This article is meant to help you find the best tent for dog owners.
Why is this going to be useful for you?
I am not going to list some products from Amazon and write down some manufacturer descriptions. I am going to try to find out what dog-friendly tents are and where to look for a good deal.
So, without further ado, let’s jump straight into it.
What makes a tent dog-friendly?
The fact that you are searching for this topic proves that you really care about your dog. And I completely understand the idea of trying to make your dog feel comfortable when you go camping.
But when it comes to finding out what makes a tent dog-friendly, you need to think about how much time will your dog spend inside a tent. From my experience, the dogs never get inside one unless somebody is already there. Many dogs are scared by confined spaces and if you have a two person, low profile tent, they might not even get inside.
If you live in the city and you don’t go camping so often, I bet your dog is going to enjoy the outdoors so much that he will prefer to stay out.
So, in my opinion, the only thing that matters for him will be the sleeping area. And this is where you have to step in because you probably know your dog’s sleeping behavior.
Is your dog moving all the time and can’t find a sleeping position? Then you might want to consider a tent with a dog room otherwise you will not get any sleep. If there are no such problems and you have plenty of space for him to sleep near you, then that’s the perfect tent for a dog.
Dogs don’t care about the material from which the tent is made of, but there are some other things that you might need to consider before buying one:
- Can it be ventilated? Airflow is essential, especially if you are camping in hot weather. Water vapors will quickly build up inside, and dogs hate hot and humid spaces. Always check the airflow specifications.
- Will the floor be strong enough not get ripped if your dog starts going crazy while playing? Unlike cats, dogs can’t retract their claws. And we all know how wild they can get when they go frenzy. Sharp nails could mean that you’ll have to buy a new tent next time.
- If you go for a tent with a separate room for pets, then you need to make sure that place will not be just another confined space. Some dogs need to see their owners and locking them in a small plastic room will only make things worse. So, even if you want them to sleep in a separate space, make sure they have access to you. Most likely the dog will choose not to come to you because it’s already tight in there.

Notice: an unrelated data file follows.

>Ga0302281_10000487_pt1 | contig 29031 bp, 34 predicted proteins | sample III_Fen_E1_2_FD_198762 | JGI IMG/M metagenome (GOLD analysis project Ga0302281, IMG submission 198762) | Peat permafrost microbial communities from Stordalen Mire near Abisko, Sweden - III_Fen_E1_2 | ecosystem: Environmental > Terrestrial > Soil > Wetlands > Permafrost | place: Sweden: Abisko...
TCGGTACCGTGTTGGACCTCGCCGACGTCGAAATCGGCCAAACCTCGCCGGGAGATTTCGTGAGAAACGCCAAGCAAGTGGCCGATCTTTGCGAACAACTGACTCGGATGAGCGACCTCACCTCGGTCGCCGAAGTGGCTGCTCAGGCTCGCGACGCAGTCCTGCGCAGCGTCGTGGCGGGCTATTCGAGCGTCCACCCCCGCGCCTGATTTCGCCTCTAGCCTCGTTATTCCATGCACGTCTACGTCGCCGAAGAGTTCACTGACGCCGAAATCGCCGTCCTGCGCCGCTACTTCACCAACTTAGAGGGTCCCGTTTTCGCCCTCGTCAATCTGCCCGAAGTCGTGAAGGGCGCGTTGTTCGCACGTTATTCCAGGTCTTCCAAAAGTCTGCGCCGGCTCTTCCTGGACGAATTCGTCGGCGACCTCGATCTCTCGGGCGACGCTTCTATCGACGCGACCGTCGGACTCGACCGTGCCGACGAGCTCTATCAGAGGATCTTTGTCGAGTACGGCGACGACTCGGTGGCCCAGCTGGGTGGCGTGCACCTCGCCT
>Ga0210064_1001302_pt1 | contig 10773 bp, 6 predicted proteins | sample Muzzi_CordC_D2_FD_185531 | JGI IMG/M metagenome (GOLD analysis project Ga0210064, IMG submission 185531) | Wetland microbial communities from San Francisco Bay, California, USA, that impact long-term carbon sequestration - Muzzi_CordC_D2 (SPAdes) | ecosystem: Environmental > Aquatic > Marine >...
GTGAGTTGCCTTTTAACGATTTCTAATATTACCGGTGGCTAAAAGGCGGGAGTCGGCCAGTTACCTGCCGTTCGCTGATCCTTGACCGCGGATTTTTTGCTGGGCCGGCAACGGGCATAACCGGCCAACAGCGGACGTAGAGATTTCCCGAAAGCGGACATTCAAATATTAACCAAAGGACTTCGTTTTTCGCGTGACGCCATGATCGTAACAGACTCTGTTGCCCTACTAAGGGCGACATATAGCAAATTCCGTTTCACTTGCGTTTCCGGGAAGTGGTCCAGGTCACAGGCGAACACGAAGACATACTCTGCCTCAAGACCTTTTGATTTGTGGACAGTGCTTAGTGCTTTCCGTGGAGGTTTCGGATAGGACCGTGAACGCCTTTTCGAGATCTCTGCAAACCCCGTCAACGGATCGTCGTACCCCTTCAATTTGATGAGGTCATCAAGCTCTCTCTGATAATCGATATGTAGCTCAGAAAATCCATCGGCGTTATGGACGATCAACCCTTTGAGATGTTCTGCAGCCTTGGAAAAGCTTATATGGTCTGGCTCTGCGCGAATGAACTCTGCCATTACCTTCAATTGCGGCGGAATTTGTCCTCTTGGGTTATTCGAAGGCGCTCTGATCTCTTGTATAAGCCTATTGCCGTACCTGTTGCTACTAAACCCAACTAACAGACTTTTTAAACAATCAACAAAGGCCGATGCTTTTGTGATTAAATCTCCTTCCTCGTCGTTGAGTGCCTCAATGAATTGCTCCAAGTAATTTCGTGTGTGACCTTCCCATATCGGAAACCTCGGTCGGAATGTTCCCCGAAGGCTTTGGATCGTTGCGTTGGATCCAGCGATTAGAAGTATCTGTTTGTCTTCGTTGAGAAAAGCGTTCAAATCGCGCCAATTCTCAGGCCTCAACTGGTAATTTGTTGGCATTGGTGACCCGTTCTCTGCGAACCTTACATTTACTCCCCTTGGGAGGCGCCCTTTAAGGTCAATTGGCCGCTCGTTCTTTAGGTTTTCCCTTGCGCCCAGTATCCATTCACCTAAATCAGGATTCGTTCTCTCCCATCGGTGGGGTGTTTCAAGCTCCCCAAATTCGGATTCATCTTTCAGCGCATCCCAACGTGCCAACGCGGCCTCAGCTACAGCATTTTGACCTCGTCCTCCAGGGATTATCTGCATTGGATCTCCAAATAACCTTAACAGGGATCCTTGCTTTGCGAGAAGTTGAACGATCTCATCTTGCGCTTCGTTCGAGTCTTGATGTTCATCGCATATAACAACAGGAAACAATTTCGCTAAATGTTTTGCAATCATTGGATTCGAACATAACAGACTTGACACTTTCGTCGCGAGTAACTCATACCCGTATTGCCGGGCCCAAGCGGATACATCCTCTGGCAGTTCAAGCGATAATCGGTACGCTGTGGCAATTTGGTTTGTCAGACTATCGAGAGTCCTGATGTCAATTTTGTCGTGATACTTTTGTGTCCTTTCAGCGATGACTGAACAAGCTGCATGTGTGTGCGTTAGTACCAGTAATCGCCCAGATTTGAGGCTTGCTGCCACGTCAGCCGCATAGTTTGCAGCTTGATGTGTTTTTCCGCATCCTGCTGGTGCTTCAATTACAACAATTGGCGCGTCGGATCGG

Should you get a separate tent for your dog?
I have to be honest with this. And my answer is no unless you know for sure that your dog will use it.
I’ve seen this happening once. A friend of mine once bought a tiny tent for pets. Yes, he did pay $150 for it, because this what you do if you love your dog. After setting it up, he noticed that Theo (the dog’s name) had no interest in the tent. Theo never wanted to get inside, and not even the old snack trick helped.
So he decides to “force” him in, thinking that he will get familiar with the place and use it after that. The dog got so scared that today, whenever they go camping, Theo never gets close to a tent. He runs away when somebody is pitching a tent.
I know that forcing a dog to do something is not the best way to approach things, but this is not what I wanted to highlight. Dogs are naturally scared of confined spaces because their brain thinks that getting in there will leave him with no option to run away in case he is attacked. You can see this behavior whenever you throw the dog a ball, and that gets under a coffee table or something. Most of them will be scared to go under the table to bring back the ball.
The best tent for dog owners on Amazon
This is going to be a small review section for some tents that I found on Amazon, which are suitable if you want to bring your dog on a camping trip.
I am not going to review any of them horrible plastic bags that they call pet-friendly tents. They just don’t work in my opinion. But, if you want to look for those pop-up dog tents, there’s a link for inspiration.
Tents for summer trips with your dog
There are so many options out there if you plan a camping trip with your dog on a summer day. In my opinion, any tent with a screen room will do the trick. Many times this screen room is big enough to accommodate a small or a large dog.